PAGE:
Premiums, Spot price, Bid price, Ask price?
A premium or “premium over spot” is industry jargon for mark up. Premium over spot indicates what the mark up is for a particular bullion product over what the current market price per ounce is for that particular metal type. For example, if Gold is trading at $2,000 per ounce on the market but the Gold coin you want is selling for $2020, then the premium is $20.
It is no secret that in a capitalistic society such as the one of free enterprise in the United States, virtually everything you purchase has a markup. Take a cup of coffee for instance; the coffee beans are purchased in bulk, delivered to your local coffee shop, ground, and roasted and served to you. The entire process, through efficiency, costs maybe a few cents. Despite this being the case, you pay around $3-5 per cup of coffee.
This mark up covers the profit of the coffee bean grower, the logistic costs to deliver the raw beans, the cost of the equipment and electricity to roast the beans, the wages of the barista, the cost of the cup and the gross profit margin or expectations of the company facilitating this whole process.
Lower premiums can be found on Private Mint products such as these 1 ounce Silver Rounds.
Who sets the market price?
The market price is set by the London Bullion Market Association and is based on theoretical and provisional mining contracts and futures. In other words, the demand of Gold, Silver, Platinum, Palladium, and other metals is what drives the price either up or down. Much of this is based in speculation based on contracts from mining companies and raw ore purchasers to gauge what the current demand will be in the future.
1 ounce and 10 ounce Silver Bars from private mints in the U.S. and Canada.
What drives markups for Precious Metal products?
First and foremost, most mints contract out the mining process as this brings with it extremely expensive equipment and logistics. Mining operations use heavy equipment, dangerous chemicals and large crews as well as having to deed, purchase or rent land that may be rich in precious metal veins.
The process and efficiency of a mint (or manufacturer of precious metals products) determines much of the premium of a finished product. For example, you may see a coin minted by the Royal Canadian Mint that is trading at a lower premium than a coin minted by the United States Mint. Both coins, for example the Silver Canadian Maple Leaf and American Silver Eagle are virtually the same except its design. Both coins, contain 1 troy ounce of .999+ Silver, so why the difference?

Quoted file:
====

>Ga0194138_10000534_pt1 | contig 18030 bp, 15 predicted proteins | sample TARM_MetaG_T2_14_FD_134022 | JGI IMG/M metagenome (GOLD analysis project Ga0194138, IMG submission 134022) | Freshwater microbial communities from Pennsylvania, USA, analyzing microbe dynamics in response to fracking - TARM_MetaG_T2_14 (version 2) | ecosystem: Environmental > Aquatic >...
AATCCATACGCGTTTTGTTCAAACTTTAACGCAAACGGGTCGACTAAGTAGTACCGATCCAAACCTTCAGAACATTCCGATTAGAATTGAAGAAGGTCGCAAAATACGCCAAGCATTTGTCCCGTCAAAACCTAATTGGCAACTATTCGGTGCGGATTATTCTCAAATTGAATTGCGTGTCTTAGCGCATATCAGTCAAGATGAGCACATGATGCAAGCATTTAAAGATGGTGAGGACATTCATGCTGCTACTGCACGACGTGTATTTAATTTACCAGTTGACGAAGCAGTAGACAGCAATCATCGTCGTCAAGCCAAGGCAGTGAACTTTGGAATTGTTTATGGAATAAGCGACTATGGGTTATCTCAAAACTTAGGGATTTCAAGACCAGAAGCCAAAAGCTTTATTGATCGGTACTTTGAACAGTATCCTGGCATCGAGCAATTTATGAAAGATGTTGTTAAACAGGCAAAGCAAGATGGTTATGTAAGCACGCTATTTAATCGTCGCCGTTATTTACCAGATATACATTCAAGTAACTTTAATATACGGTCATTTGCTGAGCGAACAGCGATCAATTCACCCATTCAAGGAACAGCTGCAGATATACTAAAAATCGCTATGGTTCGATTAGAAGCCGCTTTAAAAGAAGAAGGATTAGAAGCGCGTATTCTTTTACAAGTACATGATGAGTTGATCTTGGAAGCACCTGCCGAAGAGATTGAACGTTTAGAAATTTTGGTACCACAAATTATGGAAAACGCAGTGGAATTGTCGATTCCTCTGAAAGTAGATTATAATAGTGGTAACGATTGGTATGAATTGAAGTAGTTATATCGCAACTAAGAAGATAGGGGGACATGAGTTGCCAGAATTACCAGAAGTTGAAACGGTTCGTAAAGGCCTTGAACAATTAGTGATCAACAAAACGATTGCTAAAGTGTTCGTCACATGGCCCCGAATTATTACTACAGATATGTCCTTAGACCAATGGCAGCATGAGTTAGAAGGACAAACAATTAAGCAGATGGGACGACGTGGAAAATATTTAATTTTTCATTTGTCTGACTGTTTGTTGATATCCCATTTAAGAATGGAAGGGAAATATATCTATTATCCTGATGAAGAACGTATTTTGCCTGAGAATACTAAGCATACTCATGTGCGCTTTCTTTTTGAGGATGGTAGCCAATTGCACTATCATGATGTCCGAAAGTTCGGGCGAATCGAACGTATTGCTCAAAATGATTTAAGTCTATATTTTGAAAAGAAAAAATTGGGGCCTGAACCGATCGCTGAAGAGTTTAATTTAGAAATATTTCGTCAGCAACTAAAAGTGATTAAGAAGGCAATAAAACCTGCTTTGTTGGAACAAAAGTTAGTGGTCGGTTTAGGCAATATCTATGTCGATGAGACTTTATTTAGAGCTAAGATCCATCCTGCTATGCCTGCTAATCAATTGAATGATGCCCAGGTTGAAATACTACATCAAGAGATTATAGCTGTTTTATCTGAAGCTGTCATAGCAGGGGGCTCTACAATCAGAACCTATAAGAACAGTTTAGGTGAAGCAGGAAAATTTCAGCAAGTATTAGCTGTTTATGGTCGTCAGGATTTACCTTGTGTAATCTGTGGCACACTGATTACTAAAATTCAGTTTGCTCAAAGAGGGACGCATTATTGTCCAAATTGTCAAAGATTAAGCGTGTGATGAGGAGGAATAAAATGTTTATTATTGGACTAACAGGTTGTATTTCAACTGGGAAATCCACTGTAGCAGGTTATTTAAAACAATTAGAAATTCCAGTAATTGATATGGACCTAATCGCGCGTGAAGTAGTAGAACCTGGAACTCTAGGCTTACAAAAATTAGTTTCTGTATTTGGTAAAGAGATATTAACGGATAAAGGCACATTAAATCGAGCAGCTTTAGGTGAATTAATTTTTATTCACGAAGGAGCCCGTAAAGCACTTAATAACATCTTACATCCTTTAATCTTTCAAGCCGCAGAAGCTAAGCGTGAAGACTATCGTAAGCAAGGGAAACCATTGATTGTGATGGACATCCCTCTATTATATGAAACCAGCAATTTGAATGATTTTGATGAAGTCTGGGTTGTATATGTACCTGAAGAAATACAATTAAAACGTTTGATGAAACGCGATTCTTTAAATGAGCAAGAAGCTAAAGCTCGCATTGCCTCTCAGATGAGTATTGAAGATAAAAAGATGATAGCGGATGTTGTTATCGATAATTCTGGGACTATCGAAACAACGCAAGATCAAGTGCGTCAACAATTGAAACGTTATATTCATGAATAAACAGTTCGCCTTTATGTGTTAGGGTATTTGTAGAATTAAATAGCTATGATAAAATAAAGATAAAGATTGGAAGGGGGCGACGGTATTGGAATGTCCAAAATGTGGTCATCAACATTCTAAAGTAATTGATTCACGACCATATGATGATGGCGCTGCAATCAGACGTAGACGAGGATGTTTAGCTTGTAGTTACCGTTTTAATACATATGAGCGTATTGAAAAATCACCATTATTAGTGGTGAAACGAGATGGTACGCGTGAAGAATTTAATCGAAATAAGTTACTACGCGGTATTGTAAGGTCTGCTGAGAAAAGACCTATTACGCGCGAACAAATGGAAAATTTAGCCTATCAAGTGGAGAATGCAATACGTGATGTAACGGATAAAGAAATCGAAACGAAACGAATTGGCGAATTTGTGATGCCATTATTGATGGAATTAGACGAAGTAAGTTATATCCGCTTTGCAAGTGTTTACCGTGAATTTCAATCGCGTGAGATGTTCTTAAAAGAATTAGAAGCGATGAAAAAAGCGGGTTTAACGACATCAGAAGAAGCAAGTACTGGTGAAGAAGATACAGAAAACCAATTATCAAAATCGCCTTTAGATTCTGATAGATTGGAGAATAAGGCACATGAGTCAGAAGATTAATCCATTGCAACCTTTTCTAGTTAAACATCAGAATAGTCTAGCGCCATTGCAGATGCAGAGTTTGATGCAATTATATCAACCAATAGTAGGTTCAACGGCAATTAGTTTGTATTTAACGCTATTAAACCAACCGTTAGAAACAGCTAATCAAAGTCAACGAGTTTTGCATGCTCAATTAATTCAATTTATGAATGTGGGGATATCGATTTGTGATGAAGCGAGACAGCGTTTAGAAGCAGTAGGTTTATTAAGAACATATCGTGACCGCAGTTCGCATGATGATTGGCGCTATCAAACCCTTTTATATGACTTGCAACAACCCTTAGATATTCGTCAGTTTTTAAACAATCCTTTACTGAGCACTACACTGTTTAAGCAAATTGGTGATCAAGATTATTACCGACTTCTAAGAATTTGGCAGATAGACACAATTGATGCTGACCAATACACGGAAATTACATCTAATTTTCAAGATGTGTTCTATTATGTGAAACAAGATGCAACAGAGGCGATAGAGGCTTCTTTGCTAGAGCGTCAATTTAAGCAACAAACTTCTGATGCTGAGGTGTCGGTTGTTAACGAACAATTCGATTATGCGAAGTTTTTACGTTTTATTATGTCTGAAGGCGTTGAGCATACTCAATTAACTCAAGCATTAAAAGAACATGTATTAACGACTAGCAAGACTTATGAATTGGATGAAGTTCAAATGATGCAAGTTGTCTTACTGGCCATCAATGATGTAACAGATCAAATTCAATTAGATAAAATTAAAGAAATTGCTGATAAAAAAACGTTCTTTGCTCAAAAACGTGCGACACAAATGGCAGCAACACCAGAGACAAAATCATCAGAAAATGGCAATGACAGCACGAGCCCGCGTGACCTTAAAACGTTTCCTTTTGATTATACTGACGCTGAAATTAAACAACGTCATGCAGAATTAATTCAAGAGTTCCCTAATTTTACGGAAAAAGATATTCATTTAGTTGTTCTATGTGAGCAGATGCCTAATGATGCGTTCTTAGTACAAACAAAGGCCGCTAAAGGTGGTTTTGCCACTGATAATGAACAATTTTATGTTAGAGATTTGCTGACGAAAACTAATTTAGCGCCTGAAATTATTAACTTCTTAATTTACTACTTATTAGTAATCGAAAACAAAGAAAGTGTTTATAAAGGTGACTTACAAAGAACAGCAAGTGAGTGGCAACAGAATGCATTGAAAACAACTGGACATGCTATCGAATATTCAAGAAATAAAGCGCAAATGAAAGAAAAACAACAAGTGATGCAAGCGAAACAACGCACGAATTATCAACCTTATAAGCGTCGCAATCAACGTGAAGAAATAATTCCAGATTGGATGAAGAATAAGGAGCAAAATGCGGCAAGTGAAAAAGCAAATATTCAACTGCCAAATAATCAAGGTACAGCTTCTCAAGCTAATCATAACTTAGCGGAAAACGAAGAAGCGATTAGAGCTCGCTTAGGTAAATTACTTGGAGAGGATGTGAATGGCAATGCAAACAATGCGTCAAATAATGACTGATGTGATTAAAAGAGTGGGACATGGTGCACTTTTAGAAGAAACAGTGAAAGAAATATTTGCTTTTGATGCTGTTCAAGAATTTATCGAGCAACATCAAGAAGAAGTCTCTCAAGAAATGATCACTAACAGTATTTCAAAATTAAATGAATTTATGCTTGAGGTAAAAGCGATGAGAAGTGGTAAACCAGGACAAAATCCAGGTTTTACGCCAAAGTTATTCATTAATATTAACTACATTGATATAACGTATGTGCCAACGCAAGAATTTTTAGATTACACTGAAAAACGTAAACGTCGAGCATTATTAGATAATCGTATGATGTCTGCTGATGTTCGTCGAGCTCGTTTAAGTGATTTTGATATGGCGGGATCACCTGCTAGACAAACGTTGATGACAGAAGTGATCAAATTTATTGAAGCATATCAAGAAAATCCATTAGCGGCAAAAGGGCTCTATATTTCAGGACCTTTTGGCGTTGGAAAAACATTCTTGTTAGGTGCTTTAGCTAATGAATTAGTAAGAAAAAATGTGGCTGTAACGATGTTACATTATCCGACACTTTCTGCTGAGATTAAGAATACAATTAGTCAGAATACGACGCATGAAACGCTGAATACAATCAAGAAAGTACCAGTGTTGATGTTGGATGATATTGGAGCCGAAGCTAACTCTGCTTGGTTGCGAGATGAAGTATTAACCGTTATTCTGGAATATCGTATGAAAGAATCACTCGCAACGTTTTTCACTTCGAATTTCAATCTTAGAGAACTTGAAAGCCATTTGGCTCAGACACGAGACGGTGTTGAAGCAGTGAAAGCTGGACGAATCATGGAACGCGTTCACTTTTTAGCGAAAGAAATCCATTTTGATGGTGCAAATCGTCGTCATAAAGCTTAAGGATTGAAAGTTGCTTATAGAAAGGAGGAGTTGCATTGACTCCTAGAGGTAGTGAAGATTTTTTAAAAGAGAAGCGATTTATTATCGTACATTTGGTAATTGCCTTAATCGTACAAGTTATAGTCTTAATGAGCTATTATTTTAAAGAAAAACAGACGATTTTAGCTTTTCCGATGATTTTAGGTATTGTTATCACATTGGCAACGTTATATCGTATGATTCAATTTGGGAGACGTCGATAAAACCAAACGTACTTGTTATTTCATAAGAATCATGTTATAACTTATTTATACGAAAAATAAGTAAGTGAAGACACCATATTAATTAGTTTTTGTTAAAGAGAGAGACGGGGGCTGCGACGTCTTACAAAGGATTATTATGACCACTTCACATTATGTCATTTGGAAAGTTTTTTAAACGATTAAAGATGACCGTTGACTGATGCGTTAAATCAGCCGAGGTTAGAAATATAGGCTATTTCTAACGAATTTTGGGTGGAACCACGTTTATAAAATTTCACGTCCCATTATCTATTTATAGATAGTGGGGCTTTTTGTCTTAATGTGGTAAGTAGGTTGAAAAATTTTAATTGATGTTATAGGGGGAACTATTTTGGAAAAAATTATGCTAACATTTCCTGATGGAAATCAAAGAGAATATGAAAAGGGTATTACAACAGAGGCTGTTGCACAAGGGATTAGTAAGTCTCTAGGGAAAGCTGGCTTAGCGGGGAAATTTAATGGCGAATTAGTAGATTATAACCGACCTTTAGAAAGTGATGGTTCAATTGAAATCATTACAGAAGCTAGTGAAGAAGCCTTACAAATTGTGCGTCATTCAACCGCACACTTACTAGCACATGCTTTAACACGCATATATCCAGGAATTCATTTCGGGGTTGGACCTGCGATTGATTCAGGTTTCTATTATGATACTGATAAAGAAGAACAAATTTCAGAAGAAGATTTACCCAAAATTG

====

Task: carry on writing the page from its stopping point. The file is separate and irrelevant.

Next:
The Royal Canadian Mint refines precious metal ore into its pure form and makes planchets (blank coins) in house, whereas the United States Mint actually contracts out private companies to refine the metal and create the blanks. Because RCM controls this process, they are able to bring this cost in the process of creating the bullion down and the USM is subject to a mark up in this process by whatever company is awarded the contract of refining and planchet creation.
Another commodity as an example.
A common example of this is another commodity that everyone is familiar with which is gasoline. Gasoline is essentially bullion and Crude Oil is the raw ore that is used to make the final product. Crude Oil could trade for $55 per drum (55-gallons) on the market but you often spend much more at the pump than just a dollar. This markup is essentially the premium and is calculated by the long process of extracting the crude oil from the ground, logistics, refinement and in this commodities case government taxes, regulations, et cetera.
Numismatic and other fees.
Some Precious Metal products have a unique “antique” or aging factor (as well as quality) that can bring the price of the product up as well. Similar to baseball cards or antique cars, the age, supply and quality of bullion products can also raise the price. For example, if a popular mint produces some short-run of a particular coin that they only end up minting a few thousand of, they can come off the press at a much higher than usual premium. With time, these same items can quickly rise in value, much further than their Precious Metal content.